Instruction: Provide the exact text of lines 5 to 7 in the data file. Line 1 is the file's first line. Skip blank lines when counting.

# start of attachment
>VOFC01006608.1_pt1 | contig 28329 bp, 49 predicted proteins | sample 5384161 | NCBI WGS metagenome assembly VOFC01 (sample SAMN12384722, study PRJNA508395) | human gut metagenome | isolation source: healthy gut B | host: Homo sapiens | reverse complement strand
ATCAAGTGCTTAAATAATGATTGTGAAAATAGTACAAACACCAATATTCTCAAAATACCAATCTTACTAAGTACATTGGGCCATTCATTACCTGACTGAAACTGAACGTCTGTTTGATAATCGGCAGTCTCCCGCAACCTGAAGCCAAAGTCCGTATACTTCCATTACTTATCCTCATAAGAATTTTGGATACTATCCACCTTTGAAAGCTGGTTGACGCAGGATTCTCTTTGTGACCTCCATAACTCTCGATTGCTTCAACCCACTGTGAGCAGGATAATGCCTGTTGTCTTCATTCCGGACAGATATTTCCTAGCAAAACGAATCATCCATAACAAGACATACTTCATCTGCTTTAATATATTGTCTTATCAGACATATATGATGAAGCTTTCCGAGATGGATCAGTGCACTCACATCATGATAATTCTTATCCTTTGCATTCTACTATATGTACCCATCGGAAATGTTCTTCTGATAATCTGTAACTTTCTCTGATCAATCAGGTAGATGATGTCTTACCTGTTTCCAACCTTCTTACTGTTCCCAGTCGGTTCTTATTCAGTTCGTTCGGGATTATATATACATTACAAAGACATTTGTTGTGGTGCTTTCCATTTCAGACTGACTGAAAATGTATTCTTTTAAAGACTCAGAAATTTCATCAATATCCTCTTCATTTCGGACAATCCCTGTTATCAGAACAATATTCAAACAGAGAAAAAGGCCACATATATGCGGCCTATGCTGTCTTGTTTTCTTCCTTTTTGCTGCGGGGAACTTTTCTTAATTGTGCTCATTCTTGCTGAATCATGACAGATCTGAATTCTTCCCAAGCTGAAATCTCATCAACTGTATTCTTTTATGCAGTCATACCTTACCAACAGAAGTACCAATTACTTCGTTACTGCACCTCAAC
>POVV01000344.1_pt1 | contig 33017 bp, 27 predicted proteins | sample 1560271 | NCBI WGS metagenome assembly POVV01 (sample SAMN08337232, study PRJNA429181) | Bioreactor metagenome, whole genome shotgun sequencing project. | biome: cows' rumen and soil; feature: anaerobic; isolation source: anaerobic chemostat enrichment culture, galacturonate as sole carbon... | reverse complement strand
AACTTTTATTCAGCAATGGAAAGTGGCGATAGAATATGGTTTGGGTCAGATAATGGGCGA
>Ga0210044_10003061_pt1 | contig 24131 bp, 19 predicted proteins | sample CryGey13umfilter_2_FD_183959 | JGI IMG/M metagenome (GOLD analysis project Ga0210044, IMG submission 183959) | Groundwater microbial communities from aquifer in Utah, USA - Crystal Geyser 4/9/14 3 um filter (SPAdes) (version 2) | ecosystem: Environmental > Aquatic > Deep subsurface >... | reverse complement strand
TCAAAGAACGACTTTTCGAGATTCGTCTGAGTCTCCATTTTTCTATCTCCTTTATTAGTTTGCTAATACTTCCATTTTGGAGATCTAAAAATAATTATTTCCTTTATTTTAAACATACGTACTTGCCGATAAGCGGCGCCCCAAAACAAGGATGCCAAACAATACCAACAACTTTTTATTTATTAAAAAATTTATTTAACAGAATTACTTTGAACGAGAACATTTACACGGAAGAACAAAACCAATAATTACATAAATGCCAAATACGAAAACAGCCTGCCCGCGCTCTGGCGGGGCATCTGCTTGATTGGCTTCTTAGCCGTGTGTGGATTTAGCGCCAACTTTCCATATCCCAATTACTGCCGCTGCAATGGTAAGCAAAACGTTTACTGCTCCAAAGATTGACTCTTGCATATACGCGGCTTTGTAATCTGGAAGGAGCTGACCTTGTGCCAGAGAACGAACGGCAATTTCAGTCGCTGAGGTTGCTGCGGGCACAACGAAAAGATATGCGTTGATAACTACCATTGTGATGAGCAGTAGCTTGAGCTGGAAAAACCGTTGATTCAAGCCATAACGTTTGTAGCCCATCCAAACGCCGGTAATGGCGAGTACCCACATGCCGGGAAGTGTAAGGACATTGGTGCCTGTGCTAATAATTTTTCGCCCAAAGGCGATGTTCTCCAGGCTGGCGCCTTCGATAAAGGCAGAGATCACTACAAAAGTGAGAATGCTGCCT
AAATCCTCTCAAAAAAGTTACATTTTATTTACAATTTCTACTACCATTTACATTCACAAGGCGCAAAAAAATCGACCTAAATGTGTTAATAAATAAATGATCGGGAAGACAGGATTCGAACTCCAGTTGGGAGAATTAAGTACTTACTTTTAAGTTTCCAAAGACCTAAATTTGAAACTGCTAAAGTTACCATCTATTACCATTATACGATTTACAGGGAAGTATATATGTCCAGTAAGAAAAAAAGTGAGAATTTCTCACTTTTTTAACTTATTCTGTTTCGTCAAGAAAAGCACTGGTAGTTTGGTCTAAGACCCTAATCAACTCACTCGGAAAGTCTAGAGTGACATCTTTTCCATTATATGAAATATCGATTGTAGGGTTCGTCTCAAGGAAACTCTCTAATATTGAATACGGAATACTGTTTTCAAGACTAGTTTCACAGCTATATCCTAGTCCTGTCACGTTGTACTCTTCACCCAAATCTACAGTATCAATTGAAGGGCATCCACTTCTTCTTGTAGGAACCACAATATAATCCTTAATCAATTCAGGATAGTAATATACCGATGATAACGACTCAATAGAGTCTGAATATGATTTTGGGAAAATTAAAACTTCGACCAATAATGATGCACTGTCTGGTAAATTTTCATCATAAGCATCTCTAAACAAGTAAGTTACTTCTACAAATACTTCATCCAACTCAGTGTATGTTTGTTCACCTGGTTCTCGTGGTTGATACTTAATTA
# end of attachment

>Ga0210044_10003061_pt1 | contig 24131 bp, 19 predicted proteins | sample CryGey13umfilter_2_FD_183959 | JGI IMG/M metagenome (GOLD analysis project Ga0210044, IMG submission 183959) | Groundwater microbial communities from aquifer in Utah, USA - Crystal Geyser 4/9/14 3 um filter (SPAdes) (version 2) | ecosystem: Environmental > Aquatic > Deep subsurface >... | reverse complement strand
TCAAAGAACGACTTTTCGAGATTCGTCTGAGTCTCCATTTTTCTATCTCCTTTATTAGTTTGCTAATACTTCCATTTTGGAGATCTAAAAATAATTATTTCCTTTATTTTAAACATACGTACTTGCCGATAAGCGGCGCCCCAAAACAAGGATGCCAAACAATACCAACAACTTTTTATTTATTAAAAAATTTATTTAACAGAATTACTTTGAACGAGAACATTTACACGGAAGAACAAAACCAATAATTACATAAATGCCAAATACGAAAACAGCCTGCCCGCGCTCTGGCGGGGCATCTGCTTGATTGGCTTCTTAGCCGTGTGTGGATTTAGCGCCAACTTTCCATATCCCAATTACTGCCGCTGCAATGGTAAGCAAAACGTTTACTGCTCCAAAGATTGACTCTTGCATATACGCGGCTTTGTAATCTGGAAGGAGCTGACCTTGTGCCAGAGAACGAACGGCAATTTCAGTCGCTGAGGTTGCTGCGGGCACAACGAAAAGATATGCGTTGATAACTACCATTGTGATGAGCAGTAGCTTGAGCTGGAAAAACCGTTGATTCAAGCCATAACGTTTGTAGCCCATCCAAACGCCGGTAATGGCGAGTACCCACATGCCGGGAAGTGTAAGGACATTGGTGCCTGTGCTAATAATTTTTCGCCCAAAGGCGATGTTCTCCAGGCTGGCGCCTTCGATAAAGGCAGAGATCACTACAAAAGTGAGAATGCTGCCT
AAATCCTCTCAAAAAAGTTACATTTTATTTACAATTTCTACTACCATTTACATTCACAAGGCGCAAAAAAATCGACCTAAATGTGTTAATAAATAAATGATCGGGAAGACAGGATTCGAACTCCAGTTGGGAGAATTAAGTACTTACTTTTAAGTTTCCAAAGACCTAAATTTGAAACTGCTAAAGTTACCATCTATTACCATTATACGATTTACAGGGAAGTATATATGTCCAGTAAGAAAAAAAGTGAGAATTTCTCACTTTTTTAACTTATTCTGTTTCGTCAAGAAAAGCACTGGTAGTTTGGTCTAAGACCCTAATCAACTCACTCGGAAAGTCTAGAGTGACATCTTTTCCATTATATGAAATATCGATTGTAGGGTTCGTCTCAAGGAAACTCTCTAATATTGAATACGGAATACTGTTTTCAAGACTAGTTTCACAGCTATATCCTAGTCCTGTCACGTTGTACTCTTCACCCAAATCTACAGTATCAATTGAAGGGCATCCACTTCTTCTTGTAGGAACCACAATATAATCCTTAATCAATTCAGGATAGTAATATACCGATGATAACGACTCAATAGAGTCTGAATATGATTTTGGGAAAATTAAAACTTCGACCAATAATGATGCACTGTCTGGTAAATTTTCATCATAAGCATCTCTAAACAAGTAAGTTACTTCTACAAATACTTCATCCAACTCAGTGTATGTTTGTTCACCTGGTTCTCGTGGTTGATACTTAATTA